I wasn’t really surprised when I saw Paula being dragged back inside. The guy doing the dragging, though, now that was unexpected. Bet even Henderson didn’t expect that one.
Crowe Maguire, in all his glory, flanked by two of his thugs.
“Change of plan, Bone. Your snooping round here means you know too much. So…”
“…you’re going to have to kill us both.”
Maguire smiled. “Oh, not me. You’re going to kill each other. Seems poor Paula was on to you and your murdering ways. Gruesome.” He winced. “Hands round each other’s throats. Suicide pact or double murder. Boys? Hands.”
The thugs lurched over. I realized two things. First that Henderson was in still in the other room. And second, that Maguire clearly didn’t know he was there.
I heard the unmistakable sound of a safety catch being pulled back. The thugs stopped in their tracks.
But it wasn’t Henderson. At the doorway stood Lorna, pistol in hand, pointed straight at Maguire.
I was stunned. Lorna, alive!
“This isn’t the deal, Maguire. You’re supposed to frame him, not kill him.”
Maguire sneered. ” What do you care? You hate him. I’m doing you a favor.”
“Seeing him squirm is one thing. Killing him is another. And I am not going to let you kill my best friend.”
“She knows too much.” Maguire didn’t look like the kind of guy who worried too much about the niceties of killing his friends. He looked genuinely puzzled that Lorna might not think the same way.
I was confused. Then Henderson came out of the bedroom, carpet cleaner in one hand, rubber gloves in the other and a puzzled expression on his face.
“Cameron! No!” Lorna screamed.
The thugs forgot about me and Paula and pounced on Henderson, pinning him to the floor.
Maguire grabbed Paula by the throat. “Bitch. All of this is her fault. Better off without her. Better off without you, too.” Maguire tightened his grip on Paula and pointed the pistol directly at my head. This was it. Suddenly, all was still. I was going to die.
Then a loud crack and Maguire’s head span left, then right, then he collapsed on the floor, groaning.
Lorna dropped her gun and smiled.
— ♦♦♦ —
With Maguire dead, the thugs released Henderson and barged past Lorna out of the front door. We let them go. Henderson dragged himself up from the floor, scratching his head.
Back at the station, Lorna told the police all they wanted to know. Maguire needed me to stop snooping and figured framing me for murder was less likely to draw attention to him than seeing my corpse float by on the river. The harbor guy – Anderson – was one of Maguire’s men. Figured. All sorts of illegal stuff came Maguire’s way through the port and he’d need an inside man. Lorna was strongly attracted to the large bag full of unmarked bills Maguire was offering. But they started to panic when Paula and I started getting close and I managed to stay out of jail.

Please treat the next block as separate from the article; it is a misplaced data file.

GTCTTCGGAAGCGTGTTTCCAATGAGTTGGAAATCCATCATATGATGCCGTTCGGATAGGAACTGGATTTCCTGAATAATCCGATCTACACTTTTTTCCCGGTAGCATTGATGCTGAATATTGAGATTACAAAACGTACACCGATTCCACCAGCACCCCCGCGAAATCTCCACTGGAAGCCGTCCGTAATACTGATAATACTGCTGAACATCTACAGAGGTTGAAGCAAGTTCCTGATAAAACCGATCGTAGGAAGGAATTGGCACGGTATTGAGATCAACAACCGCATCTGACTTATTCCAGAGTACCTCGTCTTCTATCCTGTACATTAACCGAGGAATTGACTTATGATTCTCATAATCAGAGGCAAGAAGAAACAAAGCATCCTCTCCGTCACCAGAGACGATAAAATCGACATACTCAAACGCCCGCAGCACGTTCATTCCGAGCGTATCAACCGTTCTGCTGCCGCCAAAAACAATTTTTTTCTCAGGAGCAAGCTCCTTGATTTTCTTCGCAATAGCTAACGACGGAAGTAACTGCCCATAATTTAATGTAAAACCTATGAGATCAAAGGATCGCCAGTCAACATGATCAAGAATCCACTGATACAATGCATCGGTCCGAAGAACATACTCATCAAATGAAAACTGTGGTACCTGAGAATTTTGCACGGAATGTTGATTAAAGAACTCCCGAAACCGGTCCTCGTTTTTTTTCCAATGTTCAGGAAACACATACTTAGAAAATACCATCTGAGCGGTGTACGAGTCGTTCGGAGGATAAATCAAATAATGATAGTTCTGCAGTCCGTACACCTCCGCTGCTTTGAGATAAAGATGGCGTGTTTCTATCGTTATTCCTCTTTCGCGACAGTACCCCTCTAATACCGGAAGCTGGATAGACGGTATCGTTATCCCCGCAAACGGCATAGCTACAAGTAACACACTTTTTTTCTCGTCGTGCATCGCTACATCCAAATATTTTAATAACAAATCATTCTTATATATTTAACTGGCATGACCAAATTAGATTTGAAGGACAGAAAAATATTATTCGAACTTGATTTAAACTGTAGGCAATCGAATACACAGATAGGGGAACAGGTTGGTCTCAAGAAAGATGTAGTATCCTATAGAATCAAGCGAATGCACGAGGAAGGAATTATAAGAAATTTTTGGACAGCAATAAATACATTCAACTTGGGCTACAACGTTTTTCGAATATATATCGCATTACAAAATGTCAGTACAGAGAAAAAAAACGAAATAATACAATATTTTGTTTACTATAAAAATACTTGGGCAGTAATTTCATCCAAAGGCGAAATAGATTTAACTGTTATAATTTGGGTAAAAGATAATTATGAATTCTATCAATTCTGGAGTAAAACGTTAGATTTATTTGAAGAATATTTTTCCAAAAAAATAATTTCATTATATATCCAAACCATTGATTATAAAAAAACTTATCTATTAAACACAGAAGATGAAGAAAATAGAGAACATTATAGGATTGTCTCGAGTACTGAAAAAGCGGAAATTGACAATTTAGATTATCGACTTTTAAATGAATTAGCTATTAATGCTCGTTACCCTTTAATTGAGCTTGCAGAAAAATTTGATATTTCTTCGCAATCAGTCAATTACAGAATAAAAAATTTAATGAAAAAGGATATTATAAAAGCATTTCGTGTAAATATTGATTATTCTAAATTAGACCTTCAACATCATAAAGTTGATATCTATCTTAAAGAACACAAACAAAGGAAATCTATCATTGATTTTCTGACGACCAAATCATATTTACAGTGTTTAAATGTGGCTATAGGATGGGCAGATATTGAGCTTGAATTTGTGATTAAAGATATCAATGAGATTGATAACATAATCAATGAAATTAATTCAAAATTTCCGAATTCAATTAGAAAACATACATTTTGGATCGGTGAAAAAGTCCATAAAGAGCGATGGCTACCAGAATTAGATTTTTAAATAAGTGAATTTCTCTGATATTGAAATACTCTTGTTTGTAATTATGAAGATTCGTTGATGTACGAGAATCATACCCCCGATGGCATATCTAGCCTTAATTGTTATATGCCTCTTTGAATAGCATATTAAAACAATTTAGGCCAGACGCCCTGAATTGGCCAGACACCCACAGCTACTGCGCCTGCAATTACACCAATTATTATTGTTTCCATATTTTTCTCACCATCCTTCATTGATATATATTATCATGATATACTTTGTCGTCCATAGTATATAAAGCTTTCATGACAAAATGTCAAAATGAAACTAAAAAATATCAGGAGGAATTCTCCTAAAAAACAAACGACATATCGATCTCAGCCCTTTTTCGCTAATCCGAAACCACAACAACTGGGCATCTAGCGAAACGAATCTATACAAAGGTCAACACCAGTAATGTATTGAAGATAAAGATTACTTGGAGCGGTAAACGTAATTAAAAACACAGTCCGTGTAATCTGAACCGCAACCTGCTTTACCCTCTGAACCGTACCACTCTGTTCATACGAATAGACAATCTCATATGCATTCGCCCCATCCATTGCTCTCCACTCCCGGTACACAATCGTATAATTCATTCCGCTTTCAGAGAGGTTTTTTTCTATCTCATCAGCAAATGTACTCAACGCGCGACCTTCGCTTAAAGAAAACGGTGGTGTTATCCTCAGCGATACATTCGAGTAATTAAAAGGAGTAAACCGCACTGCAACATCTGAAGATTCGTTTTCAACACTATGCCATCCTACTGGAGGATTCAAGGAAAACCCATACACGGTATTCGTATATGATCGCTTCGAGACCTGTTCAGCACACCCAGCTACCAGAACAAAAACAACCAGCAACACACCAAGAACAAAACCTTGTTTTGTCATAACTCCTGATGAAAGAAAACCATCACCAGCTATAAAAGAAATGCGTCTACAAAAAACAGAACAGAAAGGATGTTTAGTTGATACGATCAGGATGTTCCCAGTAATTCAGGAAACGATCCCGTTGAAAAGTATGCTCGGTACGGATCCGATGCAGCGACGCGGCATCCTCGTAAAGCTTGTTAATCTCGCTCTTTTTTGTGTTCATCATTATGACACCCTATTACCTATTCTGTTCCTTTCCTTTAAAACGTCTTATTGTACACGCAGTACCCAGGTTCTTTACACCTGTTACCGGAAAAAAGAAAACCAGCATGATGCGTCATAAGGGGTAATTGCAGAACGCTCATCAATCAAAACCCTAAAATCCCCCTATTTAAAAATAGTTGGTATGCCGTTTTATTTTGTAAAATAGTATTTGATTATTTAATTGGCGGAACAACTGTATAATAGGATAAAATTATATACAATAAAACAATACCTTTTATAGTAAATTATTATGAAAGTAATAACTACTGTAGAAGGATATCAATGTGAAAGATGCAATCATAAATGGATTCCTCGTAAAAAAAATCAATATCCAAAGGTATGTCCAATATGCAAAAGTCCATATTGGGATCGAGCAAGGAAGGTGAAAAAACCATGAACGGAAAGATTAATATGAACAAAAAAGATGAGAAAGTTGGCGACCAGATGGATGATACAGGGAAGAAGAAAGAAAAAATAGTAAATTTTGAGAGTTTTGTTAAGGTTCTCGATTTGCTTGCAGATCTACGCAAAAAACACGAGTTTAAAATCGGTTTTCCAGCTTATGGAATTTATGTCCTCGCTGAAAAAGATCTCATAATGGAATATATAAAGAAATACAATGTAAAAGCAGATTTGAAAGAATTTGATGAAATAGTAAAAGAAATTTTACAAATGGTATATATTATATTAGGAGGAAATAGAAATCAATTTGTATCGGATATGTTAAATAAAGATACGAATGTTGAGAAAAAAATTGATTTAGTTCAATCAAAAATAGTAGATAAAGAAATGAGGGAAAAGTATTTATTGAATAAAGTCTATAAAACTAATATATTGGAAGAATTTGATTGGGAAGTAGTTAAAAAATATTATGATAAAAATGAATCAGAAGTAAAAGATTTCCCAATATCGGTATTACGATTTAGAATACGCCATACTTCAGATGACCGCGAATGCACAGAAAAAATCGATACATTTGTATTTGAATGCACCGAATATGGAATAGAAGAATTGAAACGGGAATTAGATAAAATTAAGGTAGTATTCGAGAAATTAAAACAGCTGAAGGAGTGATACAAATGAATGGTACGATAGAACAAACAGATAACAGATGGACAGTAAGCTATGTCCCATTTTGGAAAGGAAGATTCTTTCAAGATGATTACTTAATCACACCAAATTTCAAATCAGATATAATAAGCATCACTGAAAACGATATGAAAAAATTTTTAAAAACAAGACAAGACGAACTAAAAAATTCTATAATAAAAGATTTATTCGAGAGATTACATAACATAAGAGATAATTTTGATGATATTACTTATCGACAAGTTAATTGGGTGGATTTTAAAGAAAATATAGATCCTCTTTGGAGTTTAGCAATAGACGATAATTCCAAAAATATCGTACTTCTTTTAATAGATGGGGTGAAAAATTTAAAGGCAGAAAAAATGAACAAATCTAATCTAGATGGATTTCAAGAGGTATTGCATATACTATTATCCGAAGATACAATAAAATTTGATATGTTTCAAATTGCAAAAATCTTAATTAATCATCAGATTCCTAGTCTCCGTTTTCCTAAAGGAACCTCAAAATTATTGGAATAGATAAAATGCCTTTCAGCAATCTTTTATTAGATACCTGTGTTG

Paula and I left her there. She’d done the cops a favor by dropping Maguire so I was pretty sure they weren’t going to charge her with anything major. But that didn’t mean there wasn’t a whole bunch of questions she needed to answer. And although I was delighted she was still alive, that didn’t mean I ever wanted to see her again.
I drove Paula home.
“You knew she was alive, didn’t you.”? I said.
“Not for sure. But if she was I figured it was my last chance to settle an old score.”
I shot her a glance. I’d switched between best friends. Not many friendships can stand up to that, deep down. She sensed my unease and shifted the focus of the conversation.
“Anyway, she’s history. Just like me. You can drop me off over there.”
“That’s it. Don’t call, Bone.”
I pulled over. I had one last question. Paula gave me the answer before I had the chance to ask it.
“It wasn’t your fault, Bone. Lorna gets everything she sets her mind to. Always has. Nothing you could do about it. Doesn’t mean you’re forgiven, though.”
She slammed the door and I watched her disappear into the house. I gunned the engine.
I had one hell of a story to file. But I couldn’t work up any enthusiasm. For one thing, I was going home to an empty house and an empty bed. And for another, my unease was growing. I hadn’t figured Lorna for a killer, not really. Only I’d seen Lorna’s smile after she’d pumped a bullet into Maguire.
The kind of smile that says, “you’re next.”
— ♦♦♦ —
Until the Bone Shows Through Part 2. By Art by Jihane Mossolim
They call her “Switch” and she’s a very unusual PI in a hard city. Her territory? The harshest part of Cajun country. The line between reality and legend/myth/whatever is very blurry. In the second installment of this story find out if she’s going to make the fatal mistake of crossing that line while she’s investigating a disappearance.